Mitt Romney Wins Big in Florida Primary, Retakes Lead for Nomination

By Beacon Staff

Mitt Romney won the Florida primary handily Tuesday, reasserting his status as front-runner for the Republican presidential nomination.

With 67 percent of the results reported, Mr. Romney had 47 percent of the vote. Newt Gingrich was second with 31 percent, Rick Santorum was third with 13 percent, and Ron Paul fourth with 7 percent.

Romney’s big victory marks a sharp reversal for Mr. Gingrich, the former speaker of the House, who just 10 days ago won the South Carolina primary by nearly 13 points.

Romney’s strong debate performances last week, in which he pounded on the former House speaker over his tumultuous speakership and consulting work for mortgage giant Freddie Mac, proved to be crucial. According to early exit polls, about two-thirds of Florida primary voters cited the debates as important in how they voted.

Florida, the fourth largest state in the country, is by far the biggest prize to date, with 50 GOP convention delegates at stake. In some ways, Florida is a microcosm of the country, with large minority populations and residents who have moved here from all over the United States. Romney’s victory portends an ability to play to varied crowds in future primaries.

The exit polls show about 45 percent of Florida GOP voters said that the ability to defeat President Obama was the most important quality in a candidate. The top issue was the economy, selected by 60 percent of voters.

Despite Romney’s resounding victory in Florida, the three other candidates in the race all say they’ll continue to compete.

On Tuesday, before the polls closed, Gingrich promised to remain in the race “probably six months – [until] probably June or July – unless Mitt Romney drops out earlier.”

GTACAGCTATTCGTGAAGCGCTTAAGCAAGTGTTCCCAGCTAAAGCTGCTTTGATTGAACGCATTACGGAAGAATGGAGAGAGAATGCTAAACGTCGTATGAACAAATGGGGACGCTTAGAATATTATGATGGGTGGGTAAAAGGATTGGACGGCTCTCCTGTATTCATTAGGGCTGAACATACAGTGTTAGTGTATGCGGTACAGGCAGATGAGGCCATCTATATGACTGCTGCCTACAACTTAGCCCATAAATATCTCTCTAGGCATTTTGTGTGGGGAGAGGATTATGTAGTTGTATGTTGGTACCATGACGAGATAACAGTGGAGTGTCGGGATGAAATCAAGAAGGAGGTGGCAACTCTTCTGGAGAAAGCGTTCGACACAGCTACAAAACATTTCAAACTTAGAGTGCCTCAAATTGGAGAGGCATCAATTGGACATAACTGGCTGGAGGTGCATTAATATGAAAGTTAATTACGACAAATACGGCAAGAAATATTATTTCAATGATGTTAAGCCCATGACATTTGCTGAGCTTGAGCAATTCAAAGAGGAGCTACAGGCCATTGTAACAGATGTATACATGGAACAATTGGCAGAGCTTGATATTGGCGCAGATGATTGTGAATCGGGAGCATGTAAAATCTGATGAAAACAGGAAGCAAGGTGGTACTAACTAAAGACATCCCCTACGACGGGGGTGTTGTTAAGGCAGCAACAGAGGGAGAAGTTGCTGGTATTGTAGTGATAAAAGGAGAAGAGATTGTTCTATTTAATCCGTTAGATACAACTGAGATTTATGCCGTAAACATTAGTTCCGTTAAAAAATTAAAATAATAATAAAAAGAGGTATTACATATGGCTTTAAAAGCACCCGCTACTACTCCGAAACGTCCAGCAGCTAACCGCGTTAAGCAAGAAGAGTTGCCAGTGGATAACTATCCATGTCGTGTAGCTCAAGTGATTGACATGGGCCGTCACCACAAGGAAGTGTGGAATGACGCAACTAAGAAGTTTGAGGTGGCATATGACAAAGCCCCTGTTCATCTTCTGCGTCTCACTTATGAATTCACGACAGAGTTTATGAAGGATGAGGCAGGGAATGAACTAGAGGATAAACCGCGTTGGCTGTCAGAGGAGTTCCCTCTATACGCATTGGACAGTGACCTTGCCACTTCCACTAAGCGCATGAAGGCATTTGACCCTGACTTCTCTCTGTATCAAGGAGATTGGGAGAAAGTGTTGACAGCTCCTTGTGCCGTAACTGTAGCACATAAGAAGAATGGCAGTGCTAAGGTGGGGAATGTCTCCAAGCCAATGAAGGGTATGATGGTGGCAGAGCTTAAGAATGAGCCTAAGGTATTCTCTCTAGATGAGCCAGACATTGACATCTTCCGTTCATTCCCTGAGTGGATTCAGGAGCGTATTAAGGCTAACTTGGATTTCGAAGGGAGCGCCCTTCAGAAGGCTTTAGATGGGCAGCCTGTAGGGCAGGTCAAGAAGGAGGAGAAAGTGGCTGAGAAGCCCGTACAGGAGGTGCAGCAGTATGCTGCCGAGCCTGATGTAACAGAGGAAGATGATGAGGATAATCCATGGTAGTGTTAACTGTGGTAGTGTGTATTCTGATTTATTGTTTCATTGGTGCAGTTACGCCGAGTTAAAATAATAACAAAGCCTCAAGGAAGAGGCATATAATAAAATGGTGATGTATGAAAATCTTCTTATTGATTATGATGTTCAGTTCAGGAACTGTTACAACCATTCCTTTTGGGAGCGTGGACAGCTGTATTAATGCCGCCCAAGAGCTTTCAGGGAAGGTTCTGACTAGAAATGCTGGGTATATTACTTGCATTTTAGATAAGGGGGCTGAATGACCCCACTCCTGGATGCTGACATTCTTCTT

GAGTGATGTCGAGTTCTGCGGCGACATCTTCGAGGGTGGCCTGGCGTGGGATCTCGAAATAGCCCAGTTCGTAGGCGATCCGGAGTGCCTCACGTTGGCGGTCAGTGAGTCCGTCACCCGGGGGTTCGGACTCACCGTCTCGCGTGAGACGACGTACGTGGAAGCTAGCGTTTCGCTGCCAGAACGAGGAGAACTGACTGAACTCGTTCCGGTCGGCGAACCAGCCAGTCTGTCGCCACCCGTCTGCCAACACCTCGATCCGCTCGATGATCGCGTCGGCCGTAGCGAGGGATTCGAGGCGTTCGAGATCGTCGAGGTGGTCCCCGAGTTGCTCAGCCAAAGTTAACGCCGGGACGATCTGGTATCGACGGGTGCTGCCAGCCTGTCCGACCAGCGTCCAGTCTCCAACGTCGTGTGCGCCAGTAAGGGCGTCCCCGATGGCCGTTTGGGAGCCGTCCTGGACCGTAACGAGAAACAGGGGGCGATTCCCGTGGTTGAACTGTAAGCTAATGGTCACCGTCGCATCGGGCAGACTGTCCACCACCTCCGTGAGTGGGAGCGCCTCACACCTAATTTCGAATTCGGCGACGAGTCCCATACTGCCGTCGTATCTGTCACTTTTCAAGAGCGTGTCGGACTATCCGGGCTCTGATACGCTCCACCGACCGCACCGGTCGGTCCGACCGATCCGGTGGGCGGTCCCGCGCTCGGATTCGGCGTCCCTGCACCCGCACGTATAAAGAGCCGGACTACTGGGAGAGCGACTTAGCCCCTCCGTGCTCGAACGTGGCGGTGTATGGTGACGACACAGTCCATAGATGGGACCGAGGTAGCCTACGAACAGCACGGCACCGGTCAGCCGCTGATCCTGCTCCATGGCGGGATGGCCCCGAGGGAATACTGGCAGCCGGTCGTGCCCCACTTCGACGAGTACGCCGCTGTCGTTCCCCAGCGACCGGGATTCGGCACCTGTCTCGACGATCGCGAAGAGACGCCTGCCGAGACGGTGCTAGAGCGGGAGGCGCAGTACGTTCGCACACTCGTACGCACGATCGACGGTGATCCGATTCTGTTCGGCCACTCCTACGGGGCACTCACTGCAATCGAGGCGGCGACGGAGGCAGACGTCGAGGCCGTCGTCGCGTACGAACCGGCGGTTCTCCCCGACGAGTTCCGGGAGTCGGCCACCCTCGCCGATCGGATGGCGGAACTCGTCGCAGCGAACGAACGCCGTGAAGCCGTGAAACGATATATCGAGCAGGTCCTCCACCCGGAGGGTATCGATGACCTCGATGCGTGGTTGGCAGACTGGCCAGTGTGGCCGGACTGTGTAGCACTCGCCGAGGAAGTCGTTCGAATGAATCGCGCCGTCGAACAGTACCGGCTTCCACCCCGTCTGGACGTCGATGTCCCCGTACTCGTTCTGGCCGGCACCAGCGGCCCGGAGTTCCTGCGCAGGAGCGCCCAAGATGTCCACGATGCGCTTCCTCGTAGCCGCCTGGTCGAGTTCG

Mr. Santorum, a former senator from Pennsylvania and winner of the Iowa caucuses, has a strong following among social conservatives.

Congressman Paul from Texas is well-funded and has a devoted following among young voters and libertarians.

Paul did not campaign in Florida, focusing instead on the next contests in Maine, Nevada, and Colorado. Santorum left Florida early, and missed some days of campaigning when his young disabled daughter fell seriously ill. After her situation stabilized, Santorum resumed his campaign in Colorado and Nevada.

The biggest lesson of Florida may be that money and organization really do matter in a large state. Before the Florida primary, a candidate with time to go county by county and shake a lot of hands could do well; that’s how Santorum won the Iowa caucuses. In the Sunshine State, that’s not enough.

Given Florida’s 19 million people and 10 media markets, Romney was the only candidate with the resources and staff to compete comfortably statewide. Gingrich also had the support of a well-funded super political-action committee, which aired ads in the state. But that wasn’t enough to help the former speaker overcome Romney’s attacks in the debates and on the airwaves.

Indeed, Romney likely owes his victory in Florida more than anything to the two debates here. Romney encountered some bumps last week when he released his tax returns, revealing a low effective tax rate, accounts in the Cayman Islands and Switzerland (on which he paid US taxes), and significant donations to the Mormon church.

But the fact that Romney is extremely wealthy was not news, and for now, nothing untoward in his finances has emerged.